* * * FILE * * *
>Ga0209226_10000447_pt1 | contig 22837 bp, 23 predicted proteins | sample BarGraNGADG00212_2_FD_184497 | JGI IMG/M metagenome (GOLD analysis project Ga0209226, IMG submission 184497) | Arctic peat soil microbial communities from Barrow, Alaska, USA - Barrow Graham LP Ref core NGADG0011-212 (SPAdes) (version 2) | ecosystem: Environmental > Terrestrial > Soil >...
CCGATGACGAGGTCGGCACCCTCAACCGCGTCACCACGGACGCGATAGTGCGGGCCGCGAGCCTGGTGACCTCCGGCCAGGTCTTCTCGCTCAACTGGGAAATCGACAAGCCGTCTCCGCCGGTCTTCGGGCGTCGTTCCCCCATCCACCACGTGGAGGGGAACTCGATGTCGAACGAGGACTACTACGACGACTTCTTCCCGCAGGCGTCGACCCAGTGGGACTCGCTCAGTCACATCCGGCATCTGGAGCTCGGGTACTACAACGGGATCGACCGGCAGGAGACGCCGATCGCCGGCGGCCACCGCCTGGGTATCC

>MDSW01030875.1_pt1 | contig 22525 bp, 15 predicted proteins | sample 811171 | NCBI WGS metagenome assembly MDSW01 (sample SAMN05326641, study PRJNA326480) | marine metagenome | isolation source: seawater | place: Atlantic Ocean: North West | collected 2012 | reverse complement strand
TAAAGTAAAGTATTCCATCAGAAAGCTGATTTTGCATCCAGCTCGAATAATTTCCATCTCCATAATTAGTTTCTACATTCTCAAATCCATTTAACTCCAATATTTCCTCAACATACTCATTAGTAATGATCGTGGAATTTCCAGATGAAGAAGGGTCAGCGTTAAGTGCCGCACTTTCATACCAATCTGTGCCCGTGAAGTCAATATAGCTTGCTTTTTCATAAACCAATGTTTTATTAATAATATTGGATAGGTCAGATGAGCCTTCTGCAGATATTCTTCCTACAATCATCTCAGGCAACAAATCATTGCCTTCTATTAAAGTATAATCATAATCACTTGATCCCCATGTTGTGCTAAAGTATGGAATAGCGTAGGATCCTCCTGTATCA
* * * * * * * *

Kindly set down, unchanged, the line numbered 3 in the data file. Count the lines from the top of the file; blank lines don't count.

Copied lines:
>MDSW01030875.1_pt1 | contig 22525 bp, 15 predicted proteins | sample 811171 | NCBI WGS metagenome assembly MDSW01 (sample SAMN05326641, study PRJNA326480) | marine metagenome | isolation source: seawater | place: Atlantic Ocean: North West | collected 2012 | reverse complement strand